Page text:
its own Minister of Finance!

One can well understand that these ministers

are starting to be annoyed by the constant criticism the Royal Government is

receiving in the local press and that the amount of demonstrations appears to

have increased in recent weeks but they must also understand that these actions

are part of the process of building a democratic society.

In a recent

message to Cambodians from his sick-bed in Beijing, His Majesty the King said:

"Do not forget that possessing one of the most democratic constitutions in the

world, you are the masters of the fate of Kampuchea and the masters of your own

destiny at present and in future.

Your representatives, members of the

National Assembly and the members of the Royal Government of Cambodia have, in

the Throne Hall and in front of the Svetchhatr (Sacred umbrella) made a solemn,

long and detailed oath concerning the responsibilities they must accomplish, the

work they must undertake and the efforts they must deploy at the service of the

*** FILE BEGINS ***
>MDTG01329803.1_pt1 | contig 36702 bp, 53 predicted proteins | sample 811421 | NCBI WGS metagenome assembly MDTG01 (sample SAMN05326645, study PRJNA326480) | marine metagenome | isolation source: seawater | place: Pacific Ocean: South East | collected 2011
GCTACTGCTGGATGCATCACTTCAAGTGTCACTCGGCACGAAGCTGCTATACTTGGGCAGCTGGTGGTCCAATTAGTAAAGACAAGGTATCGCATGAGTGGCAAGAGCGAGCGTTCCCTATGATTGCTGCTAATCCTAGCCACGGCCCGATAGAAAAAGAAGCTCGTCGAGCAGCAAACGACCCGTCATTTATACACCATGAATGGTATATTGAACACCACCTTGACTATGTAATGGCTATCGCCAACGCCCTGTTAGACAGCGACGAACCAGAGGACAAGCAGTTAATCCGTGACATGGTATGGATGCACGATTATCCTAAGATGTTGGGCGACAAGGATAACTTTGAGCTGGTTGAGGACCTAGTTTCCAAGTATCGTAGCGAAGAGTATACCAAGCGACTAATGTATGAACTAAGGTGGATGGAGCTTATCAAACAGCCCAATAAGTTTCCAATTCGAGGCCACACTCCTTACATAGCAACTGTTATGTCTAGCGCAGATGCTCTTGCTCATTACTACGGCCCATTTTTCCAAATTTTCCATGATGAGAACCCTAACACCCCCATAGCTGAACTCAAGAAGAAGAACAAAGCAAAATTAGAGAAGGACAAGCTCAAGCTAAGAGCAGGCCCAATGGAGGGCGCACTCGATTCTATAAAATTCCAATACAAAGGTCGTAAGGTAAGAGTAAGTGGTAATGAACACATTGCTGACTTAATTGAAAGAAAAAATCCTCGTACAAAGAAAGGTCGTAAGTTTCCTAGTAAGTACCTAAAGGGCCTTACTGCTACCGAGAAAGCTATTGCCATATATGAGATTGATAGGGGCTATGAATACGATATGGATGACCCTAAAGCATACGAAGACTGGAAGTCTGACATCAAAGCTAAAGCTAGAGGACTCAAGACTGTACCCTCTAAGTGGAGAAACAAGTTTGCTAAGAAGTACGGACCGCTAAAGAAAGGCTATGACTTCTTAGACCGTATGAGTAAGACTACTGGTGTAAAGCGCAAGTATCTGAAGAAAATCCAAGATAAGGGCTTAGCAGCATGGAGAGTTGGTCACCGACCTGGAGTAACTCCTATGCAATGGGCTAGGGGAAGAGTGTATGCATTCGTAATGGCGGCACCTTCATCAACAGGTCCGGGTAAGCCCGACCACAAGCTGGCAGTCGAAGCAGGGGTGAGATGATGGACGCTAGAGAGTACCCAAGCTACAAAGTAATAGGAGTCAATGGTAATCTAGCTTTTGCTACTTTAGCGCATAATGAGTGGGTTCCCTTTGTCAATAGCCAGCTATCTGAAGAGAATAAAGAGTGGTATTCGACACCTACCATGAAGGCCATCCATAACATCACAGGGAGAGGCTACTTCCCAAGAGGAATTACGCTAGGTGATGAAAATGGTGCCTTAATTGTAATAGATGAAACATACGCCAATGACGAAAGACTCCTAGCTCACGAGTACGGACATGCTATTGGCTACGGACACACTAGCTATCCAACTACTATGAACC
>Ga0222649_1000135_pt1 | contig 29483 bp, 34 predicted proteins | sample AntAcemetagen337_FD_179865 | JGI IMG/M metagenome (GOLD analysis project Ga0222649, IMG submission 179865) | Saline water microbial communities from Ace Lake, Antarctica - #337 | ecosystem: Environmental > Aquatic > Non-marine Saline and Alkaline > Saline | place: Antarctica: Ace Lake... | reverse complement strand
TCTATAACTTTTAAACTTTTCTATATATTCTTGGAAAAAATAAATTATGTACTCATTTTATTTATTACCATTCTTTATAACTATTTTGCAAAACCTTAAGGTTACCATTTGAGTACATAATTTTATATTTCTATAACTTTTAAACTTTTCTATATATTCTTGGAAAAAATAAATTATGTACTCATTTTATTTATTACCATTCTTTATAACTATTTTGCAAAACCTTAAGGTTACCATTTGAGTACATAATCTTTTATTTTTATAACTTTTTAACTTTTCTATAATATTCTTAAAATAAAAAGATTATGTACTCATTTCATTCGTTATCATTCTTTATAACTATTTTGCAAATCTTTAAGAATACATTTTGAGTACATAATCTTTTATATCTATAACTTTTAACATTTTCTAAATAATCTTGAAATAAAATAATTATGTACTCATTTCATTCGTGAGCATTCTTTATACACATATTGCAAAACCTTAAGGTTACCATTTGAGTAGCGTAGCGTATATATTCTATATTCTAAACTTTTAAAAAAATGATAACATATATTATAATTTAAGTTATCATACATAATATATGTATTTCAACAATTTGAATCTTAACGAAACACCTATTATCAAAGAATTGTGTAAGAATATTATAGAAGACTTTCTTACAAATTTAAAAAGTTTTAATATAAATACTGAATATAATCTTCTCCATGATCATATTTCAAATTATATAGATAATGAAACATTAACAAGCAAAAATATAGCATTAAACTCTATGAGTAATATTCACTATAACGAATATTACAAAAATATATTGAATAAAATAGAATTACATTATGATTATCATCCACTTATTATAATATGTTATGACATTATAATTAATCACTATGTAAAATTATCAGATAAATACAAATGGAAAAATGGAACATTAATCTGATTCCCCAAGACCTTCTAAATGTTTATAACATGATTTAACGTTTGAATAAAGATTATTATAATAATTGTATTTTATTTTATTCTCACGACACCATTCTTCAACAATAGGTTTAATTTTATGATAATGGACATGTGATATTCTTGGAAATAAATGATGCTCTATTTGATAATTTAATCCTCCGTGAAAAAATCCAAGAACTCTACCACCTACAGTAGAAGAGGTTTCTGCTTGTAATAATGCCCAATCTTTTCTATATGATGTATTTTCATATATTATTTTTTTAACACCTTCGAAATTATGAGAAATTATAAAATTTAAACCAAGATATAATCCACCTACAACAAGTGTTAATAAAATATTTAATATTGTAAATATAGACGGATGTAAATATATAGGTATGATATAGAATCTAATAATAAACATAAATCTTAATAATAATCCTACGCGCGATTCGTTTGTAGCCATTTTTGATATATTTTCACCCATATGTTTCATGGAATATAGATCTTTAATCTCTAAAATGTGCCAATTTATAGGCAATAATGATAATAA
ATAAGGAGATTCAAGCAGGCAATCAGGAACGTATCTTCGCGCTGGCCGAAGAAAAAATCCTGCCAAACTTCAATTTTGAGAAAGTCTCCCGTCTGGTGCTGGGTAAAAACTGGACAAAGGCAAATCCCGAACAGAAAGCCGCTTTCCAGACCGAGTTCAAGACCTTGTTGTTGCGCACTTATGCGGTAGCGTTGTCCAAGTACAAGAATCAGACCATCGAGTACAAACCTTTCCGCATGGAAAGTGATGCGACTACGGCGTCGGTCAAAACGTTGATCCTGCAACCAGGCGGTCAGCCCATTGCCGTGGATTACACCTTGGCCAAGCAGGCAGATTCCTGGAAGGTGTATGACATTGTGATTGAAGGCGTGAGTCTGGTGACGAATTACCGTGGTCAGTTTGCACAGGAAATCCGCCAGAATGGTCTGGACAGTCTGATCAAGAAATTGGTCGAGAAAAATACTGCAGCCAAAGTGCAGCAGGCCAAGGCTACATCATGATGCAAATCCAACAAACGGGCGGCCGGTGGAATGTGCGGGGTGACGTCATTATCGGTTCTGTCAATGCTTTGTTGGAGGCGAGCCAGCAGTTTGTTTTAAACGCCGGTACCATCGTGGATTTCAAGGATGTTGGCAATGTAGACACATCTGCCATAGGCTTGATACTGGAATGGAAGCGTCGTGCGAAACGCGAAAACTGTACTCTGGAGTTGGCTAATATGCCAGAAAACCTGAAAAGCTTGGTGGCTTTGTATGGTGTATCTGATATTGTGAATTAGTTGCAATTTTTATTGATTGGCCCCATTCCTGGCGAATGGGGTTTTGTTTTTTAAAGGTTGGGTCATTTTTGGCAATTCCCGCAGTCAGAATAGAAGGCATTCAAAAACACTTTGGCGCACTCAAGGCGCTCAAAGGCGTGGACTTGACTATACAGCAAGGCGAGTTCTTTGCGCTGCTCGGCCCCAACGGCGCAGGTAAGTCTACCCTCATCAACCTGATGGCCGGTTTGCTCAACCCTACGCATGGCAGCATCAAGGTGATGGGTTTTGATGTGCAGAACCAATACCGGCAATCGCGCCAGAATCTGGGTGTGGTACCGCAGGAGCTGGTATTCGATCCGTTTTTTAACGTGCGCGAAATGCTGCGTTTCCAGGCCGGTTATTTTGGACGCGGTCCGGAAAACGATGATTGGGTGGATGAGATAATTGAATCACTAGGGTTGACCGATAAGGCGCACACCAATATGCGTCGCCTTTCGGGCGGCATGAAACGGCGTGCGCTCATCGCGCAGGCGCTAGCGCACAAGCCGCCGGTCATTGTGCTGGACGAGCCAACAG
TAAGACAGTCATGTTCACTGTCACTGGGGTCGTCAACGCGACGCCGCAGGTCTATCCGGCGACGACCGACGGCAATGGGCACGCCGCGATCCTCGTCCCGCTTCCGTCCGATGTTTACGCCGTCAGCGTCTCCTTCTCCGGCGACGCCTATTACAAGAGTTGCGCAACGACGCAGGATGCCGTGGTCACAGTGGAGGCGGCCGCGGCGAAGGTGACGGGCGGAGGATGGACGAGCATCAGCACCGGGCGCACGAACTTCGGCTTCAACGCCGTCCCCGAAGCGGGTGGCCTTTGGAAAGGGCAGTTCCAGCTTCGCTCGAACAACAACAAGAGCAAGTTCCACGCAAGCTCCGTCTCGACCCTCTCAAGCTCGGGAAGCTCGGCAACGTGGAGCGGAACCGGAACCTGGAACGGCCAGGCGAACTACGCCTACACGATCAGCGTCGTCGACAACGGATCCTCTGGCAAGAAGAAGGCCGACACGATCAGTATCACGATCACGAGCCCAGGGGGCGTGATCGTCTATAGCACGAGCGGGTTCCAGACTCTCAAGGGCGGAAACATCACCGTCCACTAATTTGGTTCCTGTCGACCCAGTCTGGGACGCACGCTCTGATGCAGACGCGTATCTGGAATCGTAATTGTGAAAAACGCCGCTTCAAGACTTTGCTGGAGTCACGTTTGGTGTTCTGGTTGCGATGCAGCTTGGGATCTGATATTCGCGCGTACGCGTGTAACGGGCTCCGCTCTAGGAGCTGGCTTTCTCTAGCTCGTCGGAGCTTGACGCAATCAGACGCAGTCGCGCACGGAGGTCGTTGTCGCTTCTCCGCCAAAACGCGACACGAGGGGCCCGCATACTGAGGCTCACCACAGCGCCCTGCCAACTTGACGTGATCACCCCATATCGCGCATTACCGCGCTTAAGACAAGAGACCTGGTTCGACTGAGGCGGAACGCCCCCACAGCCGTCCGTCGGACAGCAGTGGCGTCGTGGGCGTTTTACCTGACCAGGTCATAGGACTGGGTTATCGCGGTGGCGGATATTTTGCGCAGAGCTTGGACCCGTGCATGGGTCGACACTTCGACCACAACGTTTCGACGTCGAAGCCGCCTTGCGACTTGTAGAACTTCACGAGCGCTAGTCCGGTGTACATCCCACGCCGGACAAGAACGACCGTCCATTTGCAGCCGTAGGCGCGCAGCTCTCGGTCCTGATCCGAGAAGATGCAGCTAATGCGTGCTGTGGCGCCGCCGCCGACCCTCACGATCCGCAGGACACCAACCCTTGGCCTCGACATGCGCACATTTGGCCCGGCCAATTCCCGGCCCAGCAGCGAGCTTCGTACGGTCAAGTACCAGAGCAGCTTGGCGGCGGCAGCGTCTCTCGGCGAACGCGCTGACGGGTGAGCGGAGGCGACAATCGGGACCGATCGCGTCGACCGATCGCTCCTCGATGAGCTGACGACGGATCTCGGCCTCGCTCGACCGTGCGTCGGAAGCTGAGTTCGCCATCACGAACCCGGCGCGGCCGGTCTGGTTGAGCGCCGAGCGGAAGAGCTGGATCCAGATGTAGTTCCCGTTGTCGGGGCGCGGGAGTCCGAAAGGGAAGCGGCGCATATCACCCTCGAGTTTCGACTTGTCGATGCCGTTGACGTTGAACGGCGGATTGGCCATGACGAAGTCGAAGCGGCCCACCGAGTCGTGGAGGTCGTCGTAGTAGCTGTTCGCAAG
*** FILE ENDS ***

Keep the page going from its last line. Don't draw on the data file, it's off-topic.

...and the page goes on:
Motherland, the nation, religion and the people. Consequently, it suffices that

they act always in accordance with their oath for our people and our Nation to

be assured that their higher interest are served with faithfulness and

efficiency. But our citizens of both sexes who do not possess any legislative,

executive, judicial, military nor administrative powers must not forget that our

constitution recognizes all the freedom and rights which ensure to them a

permanent protection. Our citizens of both sexes can and must keep close

relations with their representative, who legislate, govern and rule. If they

have problems, our citizens have the power and the duty to get in touch with the

appropriate authorities in order to solve in fairness and in the best possible

way their difficulties."

This timely royal message which encourages and

underlines the importance of civic participation does not seem to have been read

or appreciated by some of the Ministers of the Royal Government which appear

rather eager to curtail the just-acquired rights of the people. It would be a